Outraged residents have launched a petition challenging council plans to transform their main road into an active travel route.

Cycle lanes will become a priority on a number of arterial roads connecting neighbourhoods in North Glasgow under Glasgow City Council's North East Active Travel Routes (NEATR) project.

But residents say they did not feel the council had consulted with them properly about the plans for Northgate, Wallacewell, Balornock, Broomfield and Red Roads.

A petition to stop the planned active travel route project in the ward has been signed by dozens of residents and will be presented to Glasgow City Council.

Glasgow Times: Councillor Thomas RannachanCouncillor Thomas Rannachan (Image: Colin Mearns, Newsquest)

Labour councillor Thomas Rannachan said the plans to expand bike lanes on Wallacewell Road is the biggest single issue he has encountered since being elected.

Previously a dual carriageway, Wallacewell Road would be further reduced to one lane of traffic in each direction under the plans.

A spokesperson for Glasgow City Council said the plans were intended to make a wide range of improvements to the area’s transport network.

They added: “These plans for Wallacewell Road and other main routes through the area aim to encourage active travel as the first choice for everyday journeys or view public transport as the next best option.”

A NEATR public consultation was carried out in July and August 2018 which received 38 responses that were overall in favour of the project.

A spokesperson for the council said: “A survey conducted as part of the public consultation indicated that walking, cycling, and public transport are the preferred means of transport in the local community and we are very hopeful the forthcoming changes will be positively received in the area.”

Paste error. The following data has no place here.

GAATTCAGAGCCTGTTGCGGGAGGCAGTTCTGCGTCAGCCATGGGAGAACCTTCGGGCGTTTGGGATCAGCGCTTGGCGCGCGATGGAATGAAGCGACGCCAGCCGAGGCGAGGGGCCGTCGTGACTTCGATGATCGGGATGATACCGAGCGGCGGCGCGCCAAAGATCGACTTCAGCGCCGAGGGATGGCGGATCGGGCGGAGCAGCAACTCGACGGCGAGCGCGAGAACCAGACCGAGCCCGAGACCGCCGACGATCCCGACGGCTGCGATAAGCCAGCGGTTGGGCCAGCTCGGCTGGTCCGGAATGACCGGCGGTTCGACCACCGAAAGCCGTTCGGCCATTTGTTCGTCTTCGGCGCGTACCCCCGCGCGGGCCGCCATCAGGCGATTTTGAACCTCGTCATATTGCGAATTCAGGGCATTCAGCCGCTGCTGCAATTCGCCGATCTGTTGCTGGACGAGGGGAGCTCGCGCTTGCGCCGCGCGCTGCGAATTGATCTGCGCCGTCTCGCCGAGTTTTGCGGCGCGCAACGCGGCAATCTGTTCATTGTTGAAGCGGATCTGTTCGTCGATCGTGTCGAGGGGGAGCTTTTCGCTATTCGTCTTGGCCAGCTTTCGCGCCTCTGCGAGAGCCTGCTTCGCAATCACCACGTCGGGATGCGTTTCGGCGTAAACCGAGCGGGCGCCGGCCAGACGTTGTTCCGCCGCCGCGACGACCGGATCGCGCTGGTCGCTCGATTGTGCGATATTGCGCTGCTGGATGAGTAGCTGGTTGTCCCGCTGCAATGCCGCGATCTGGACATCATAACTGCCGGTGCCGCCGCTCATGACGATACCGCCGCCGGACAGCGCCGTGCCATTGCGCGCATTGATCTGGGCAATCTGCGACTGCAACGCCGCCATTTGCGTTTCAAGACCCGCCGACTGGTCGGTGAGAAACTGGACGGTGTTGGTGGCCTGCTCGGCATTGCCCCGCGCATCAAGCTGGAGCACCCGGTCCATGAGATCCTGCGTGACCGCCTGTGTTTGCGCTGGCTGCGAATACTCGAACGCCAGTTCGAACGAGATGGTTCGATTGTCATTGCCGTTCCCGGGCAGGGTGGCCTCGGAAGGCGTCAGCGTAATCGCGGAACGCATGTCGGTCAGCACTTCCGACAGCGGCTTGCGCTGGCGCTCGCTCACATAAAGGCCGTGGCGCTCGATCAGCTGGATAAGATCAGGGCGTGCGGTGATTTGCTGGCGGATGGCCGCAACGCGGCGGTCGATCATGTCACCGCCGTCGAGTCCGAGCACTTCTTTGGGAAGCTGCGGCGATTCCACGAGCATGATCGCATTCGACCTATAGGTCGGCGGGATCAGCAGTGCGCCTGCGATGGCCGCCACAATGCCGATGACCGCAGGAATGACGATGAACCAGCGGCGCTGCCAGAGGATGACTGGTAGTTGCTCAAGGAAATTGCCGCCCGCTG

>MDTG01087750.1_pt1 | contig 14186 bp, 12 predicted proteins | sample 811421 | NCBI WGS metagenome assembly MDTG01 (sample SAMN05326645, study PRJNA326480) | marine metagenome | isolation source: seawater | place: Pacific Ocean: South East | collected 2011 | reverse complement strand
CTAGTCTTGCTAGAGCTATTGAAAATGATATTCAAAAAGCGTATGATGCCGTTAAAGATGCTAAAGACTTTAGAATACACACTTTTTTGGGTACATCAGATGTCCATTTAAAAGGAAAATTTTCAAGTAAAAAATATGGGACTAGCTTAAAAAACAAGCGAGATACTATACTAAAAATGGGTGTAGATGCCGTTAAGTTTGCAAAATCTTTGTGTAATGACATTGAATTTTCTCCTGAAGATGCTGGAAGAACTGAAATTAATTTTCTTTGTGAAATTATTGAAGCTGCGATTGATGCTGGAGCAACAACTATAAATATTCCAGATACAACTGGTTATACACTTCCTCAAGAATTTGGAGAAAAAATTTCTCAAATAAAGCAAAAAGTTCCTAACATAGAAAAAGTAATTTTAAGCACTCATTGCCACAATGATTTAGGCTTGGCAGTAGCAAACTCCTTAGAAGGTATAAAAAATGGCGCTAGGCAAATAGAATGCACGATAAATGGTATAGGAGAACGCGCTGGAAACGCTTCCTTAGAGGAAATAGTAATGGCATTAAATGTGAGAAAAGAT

Councillor Rannachan said: "People feel ignored and they feel like they were not properly consulted."

Glasgow Times: Councillor Maureen BurkeCouncillor Maureen Burke (Image: Colin Mearns, Newsquest)

Joined by fellow Labour councillors Maureen Burke and Audrey Dempsey, Councillor Rannachan met with Balornock residents on Thursday to speak about the roads.

Resident Joanne Coll said: "In over an hour of standing at Wallacewell Road, only one cyclist has gone past."

People who live in the area agreed the road was derelict and in need of repairs, but said a lot of the damage had happened after bike lanes were widened over the pandemic.

Glasgow Times: Councillor Audrey DempseyCouncillor Audrey Dempsey (Image: Colin Mearns, Newsquest)

Councillor Dempsey said: "It's a busy road that demands the need for two lanes.

"Damage is happening to the curbs, pavements, and grass verges because large vehicles, buses and trucks are bumping off of them to avoid the armadillos segregating the cycle lane."

Photographs from the road show a large section of the central reservation has collapsed.

Councillor Dempsey added: "The existing cycle lane on Wallacewell Road is never used - it's filthy with litter and leaves.

"The road is highly used with traffic and connects Robroyston, Balornock, Barmulloch, and Bishopbriggs."

Glasgow Times: Wallacewell RoadWallacewell Road (Image: Colin Mearns, Newsquest)

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Councillors are calling for Glasgow City Council to rethink the plans for the road before work starts.

Councillor Dempsey said: “The constituents of this ward feel seriously neglected because we have not had significant investment for the past 15 years.

"The council shouldn't tell us what is going to work in the area, they should ask us."

A spokesperson for the council said: "We have recently engaged with the local community to set-out in more detail what is involved in the project, which should be complete by summer next year.

"Plans include improvements to footways, junctions, bus stops, pedestrian crossings alongside new tree planting while also helping to address local issues with drainage.

"The plans ensure continued access to all parts of the community for people travelling by car."